Wednesday, December 3, 2008
Six Things that Make Me Happy
My blogger friend Lisa tagged me to write about six things that make me happy. What a wonderful topic to write on! I am, and I hope it usually shows in my blog posts, a pretty happy person generally. I am definitely an optimist, glass-half-full person. I know I've done my share of moaning and complaining over slow race times, but when it comes to life in general, I admit to wearing the rose-colored glasses.
Partly it comes down to my deep-seated belief that things are going to work out okay in the end. I've always lived by the motto, "Faith is the substance of things hoped for, the conviction of things not seen" (a verse from Hebrews* in the New Testament). Certainly that can be interpreted religiously, as it was originally intended, but I think it also has a more universal meaning that anyone can embrace. If you can believe in something without demanding evidence, if you can have faith without strings, you will probably be a happier, more peaceful person.
So here they are, six things—out of many—that make me happy.
1) Myself, my life, and the person I am today
At the risk of sounding completely narcissistic—and perhaps I am—I have to begin with me. At the age of 43 I am almost completely contented with the woman I am—runner, wannabe yogini, writer, lawyer, daughter, sister, girlfriend, friend. Looking back at past eras in my life, high school, college, law school, there were always highs and lows and even though I had a lot of fun, and remember those days fondly, there was plenty of unhappiness along with the good times. I'm not saying I don't have my moody moments even now, but overall I just really like the person I am today and the life I lead. I may complain (frequently) about wanting to lose ten (or twenty) pounds, but even so, when I look into the mirror I like what I see. Not just the body and face and hair and clothes, but also the spirit and soul that I hope others can see as easily as they see the body, face, hair and clothes.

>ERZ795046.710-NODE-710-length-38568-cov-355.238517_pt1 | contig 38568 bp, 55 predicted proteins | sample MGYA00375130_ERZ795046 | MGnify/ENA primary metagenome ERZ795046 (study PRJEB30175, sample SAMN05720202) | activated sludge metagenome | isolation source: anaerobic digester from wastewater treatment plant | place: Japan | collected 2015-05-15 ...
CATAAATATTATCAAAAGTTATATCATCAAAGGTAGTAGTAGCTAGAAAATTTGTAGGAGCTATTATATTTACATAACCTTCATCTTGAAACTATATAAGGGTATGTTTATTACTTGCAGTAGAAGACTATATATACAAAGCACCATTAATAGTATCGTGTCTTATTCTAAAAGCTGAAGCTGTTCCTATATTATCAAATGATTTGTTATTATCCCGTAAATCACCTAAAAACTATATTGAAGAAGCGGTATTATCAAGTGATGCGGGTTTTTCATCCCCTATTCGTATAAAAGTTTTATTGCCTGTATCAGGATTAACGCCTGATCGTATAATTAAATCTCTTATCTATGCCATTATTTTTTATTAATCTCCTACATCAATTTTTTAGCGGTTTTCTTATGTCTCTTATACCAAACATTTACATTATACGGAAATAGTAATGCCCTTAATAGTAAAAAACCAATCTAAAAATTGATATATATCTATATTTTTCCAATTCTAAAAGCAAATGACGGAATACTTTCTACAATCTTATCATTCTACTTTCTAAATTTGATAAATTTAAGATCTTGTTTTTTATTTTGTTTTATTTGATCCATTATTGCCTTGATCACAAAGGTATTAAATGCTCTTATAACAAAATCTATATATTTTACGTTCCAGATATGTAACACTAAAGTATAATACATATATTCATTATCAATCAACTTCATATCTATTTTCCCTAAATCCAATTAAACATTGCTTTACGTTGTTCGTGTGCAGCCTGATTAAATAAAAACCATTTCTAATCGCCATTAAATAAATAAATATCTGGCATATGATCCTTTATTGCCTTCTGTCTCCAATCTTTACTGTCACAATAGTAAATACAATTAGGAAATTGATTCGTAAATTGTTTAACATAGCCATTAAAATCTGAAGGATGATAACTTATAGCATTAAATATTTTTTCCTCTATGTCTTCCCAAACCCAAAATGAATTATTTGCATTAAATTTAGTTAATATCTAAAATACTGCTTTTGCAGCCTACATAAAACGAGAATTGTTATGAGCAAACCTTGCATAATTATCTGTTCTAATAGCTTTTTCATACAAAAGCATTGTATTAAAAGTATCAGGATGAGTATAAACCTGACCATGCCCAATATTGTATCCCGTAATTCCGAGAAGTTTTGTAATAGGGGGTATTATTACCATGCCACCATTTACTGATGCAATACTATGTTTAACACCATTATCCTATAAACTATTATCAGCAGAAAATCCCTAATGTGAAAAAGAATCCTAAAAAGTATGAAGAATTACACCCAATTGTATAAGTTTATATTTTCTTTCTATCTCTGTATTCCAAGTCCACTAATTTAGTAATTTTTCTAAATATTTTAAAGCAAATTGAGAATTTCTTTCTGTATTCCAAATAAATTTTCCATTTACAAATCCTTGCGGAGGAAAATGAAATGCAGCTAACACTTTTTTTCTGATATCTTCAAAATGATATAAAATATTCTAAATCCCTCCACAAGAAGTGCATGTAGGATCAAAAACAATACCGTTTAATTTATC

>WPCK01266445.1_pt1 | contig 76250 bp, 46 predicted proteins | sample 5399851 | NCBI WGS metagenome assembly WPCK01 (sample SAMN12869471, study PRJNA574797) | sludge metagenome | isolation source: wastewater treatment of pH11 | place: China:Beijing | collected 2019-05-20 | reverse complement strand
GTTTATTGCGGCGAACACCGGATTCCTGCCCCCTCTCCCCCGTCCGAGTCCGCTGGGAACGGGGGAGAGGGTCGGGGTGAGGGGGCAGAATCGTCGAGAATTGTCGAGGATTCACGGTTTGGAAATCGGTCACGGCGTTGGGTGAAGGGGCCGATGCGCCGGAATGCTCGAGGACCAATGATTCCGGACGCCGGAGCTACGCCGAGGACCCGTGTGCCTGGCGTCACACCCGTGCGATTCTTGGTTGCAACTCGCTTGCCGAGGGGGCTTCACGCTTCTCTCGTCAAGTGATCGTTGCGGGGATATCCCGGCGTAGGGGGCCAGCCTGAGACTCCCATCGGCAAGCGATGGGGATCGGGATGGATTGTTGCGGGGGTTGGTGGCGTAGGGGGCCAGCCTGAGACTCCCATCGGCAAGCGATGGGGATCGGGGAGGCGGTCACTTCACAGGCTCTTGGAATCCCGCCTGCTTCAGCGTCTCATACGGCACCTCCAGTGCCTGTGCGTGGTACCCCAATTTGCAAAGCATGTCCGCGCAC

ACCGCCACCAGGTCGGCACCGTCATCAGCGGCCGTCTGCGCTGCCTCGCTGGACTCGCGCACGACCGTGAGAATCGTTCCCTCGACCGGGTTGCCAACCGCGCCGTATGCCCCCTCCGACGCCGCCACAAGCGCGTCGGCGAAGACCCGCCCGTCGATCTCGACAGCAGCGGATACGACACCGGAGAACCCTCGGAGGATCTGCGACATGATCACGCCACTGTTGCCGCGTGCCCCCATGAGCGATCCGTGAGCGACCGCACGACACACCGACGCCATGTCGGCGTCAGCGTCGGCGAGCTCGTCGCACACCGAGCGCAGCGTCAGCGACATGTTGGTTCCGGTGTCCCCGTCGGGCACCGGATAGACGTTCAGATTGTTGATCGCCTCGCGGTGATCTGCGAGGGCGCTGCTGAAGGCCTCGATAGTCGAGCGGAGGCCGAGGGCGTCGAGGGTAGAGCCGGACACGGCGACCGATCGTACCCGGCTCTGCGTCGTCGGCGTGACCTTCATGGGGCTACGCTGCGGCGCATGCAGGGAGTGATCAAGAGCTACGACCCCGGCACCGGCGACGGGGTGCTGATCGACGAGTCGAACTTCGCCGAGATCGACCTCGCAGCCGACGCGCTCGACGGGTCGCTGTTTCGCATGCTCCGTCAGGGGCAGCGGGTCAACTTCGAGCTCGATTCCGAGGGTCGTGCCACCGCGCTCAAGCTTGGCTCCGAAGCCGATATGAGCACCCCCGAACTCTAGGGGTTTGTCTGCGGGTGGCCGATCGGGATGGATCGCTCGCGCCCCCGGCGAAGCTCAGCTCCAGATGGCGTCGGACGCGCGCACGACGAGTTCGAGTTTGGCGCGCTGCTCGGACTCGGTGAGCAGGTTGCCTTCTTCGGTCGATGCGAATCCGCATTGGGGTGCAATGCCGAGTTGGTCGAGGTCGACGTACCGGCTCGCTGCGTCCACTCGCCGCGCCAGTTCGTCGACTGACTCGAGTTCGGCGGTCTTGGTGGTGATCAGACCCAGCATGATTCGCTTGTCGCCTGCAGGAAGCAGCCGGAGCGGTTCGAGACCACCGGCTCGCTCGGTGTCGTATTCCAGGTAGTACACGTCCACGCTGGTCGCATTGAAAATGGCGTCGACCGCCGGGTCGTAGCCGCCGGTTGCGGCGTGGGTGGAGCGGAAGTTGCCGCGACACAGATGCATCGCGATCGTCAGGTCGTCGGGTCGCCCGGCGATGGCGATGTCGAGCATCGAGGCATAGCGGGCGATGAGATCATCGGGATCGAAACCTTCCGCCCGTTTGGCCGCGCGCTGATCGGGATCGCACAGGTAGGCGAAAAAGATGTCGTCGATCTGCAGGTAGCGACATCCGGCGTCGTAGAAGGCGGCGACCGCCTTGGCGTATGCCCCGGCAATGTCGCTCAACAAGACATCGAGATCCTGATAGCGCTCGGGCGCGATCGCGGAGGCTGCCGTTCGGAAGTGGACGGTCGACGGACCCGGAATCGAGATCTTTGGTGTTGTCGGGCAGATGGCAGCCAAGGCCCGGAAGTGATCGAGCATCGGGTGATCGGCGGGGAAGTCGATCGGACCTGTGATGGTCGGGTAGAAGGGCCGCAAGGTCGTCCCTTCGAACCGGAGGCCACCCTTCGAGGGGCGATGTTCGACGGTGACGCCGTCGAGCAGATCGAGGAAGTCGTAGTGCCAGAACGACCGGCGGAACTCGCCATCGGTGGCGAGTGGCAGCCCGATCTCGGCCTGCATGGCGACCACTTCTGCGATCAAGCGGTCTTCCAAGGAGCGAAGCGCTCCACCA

2) Gardens, plants, and flowers (and nurseries)
A GARDEN is a lovesome thing, God wot! Not my words, but the first line of a poem by Thomas Edward Brown. Lovesome just means lovely. And although I've sadly neglected my own garden to spend more time running and going to races over the summer, lovely gardens still bring joy to my heart. Butchart Gardens, the Arboretum at Legion Park, all the gardens I've visited in England, Christianson's Nursery dressed for the holidays, a late spray of roses on my Graham Stuart Thomas rosebush, bringing a splash of gold to my autumnal garden.
On the Saturday after Thanksgiving my mother and I went up to Christianson's for their holiday tea, which they hold every year in an old schoolhouse that they moved onto the property. After enjoying our little sandwiches and scones, we took a walk through the nursery before we left. Every time I go up to Christianson's it is more delightful than before. Some of their buildings are reconstructed from pieces of other old businesses, like the counters and fixtures from Tillinghast Seed Company, or the conservatory-like greenhouse walls from an old nursery in Seattle. Every space is crammed with beautiful plants and accessories, and white lights twinkle everywhere. When we walked into one propagation house, I was so overcome by the loveliness, that I said, quite sincerely, that I wished I could move in and live right there with the plants. That being an unlikely prospect, I will instead return to purchase and plant some (semi) hardy begonias, a charming evergreen plant that is almost like a shrub (picture at left).